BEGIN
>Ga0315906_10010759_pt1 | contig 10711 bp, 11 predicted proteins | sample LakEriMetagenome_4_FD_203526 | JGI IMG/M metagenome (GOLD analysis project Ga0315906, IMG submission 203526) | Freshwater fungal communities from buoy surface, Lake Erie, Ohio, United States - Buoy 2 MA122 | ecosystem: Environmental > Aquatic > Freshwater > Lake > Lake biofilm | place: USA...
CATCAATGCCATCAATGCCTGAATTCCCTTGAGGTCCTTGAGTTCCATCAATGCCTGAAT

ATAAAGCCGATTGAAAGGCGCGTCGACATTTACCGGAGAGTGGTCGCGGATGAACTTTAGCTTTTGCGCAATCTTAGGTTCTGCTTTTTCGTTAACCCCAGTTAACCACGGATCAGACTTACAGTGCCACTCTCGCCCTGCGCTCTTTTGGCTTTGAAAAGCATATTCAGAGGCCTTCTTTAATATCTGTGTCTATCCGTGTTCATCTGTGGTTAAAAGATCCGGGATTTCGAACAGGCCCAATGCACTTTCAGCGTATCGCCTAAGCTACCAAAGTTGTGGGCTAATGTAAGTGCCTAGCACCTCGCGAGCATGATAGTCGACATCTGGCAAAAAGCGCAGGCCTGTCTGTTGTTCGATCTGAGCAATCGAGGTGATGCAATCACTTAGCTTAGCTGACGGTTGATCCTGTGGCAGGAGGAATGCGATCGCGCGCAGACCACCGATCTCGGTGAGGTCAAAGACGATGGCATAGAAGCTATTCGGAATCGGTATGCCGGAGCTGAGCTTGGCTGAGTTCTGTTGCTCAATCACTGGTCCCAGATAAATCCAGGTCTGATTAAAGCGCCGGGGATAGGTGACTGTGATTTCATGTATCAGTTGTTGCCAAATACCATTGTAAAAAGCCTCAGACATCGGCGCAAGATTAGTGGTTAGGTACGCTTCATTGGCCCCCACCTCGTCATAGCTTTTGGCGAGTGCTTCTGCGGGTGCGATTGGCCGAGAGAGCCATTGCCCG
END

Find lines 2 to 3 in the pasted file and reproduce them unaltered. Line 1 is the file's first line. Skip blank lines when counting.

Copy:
CATCAATGCCATCAATGCCTGAATTCCCTTGAGGTCCTTGAGTTCCATCAATGCCTGAAT

ATAAAGCCGATTGAAAGGCGCGTCGACATTTACCGGAGAGTGGTCGCGGATGAACTTTAGCTTTTGCGCAATCTTAGGTTCTGCTTTTTCGTTAACCCCAGTTAACCACGGATCAGACTTACAGTGCCACTCTCGCCCTGCGCTCTTTTGGCTTTGAAAAGCATATTCAGAGGCCTTCTTTAATATCTGTGTCTATCCGTGTTCATCTGTGGTTAAAAGATCCGGGATTTCGAACAGGCCCAATGCACTTTCAGCGTATCGCCTAAGCTACCAAAGTTGTGGGCTAATGTAAGTGCCTAGCACCTCGCGAGCATGATAGTCGACATCTGGCAAAAAGCGCAGGCCTGTCTGTTGTTCGATCTGAGCAATCGAGGTGATGCAATCACTTAGCTTAGCTGACGGTTGATCCTGTGGCAGGAGGAATGCGATCGCGCGCAGACCACCGATCTCGGTGAGGTCAAAGACGATGGCATAGAAGCTATTCGGAATCGGTATGCCGGAGCTGAGCTTGGCTGAGTTCTGTTGCTCAATCACTGGTCCCAGATAAATCCAGGTCTGATTAAAGCGCCGGGGATAGGTGACTGTGATTTCATGTATCAGTTGTTGCCAAATACCATTGTAAAAAGCCTCAGACATCGGCGCAAGATTAGTGGTTAGGTACGCTTCATTGGCCCCCACCTCGTCATAGCTTTTGGCGAGTGCTTCTGCGGGTGCGATTGGCCGAGAGAGCCATTGCCCG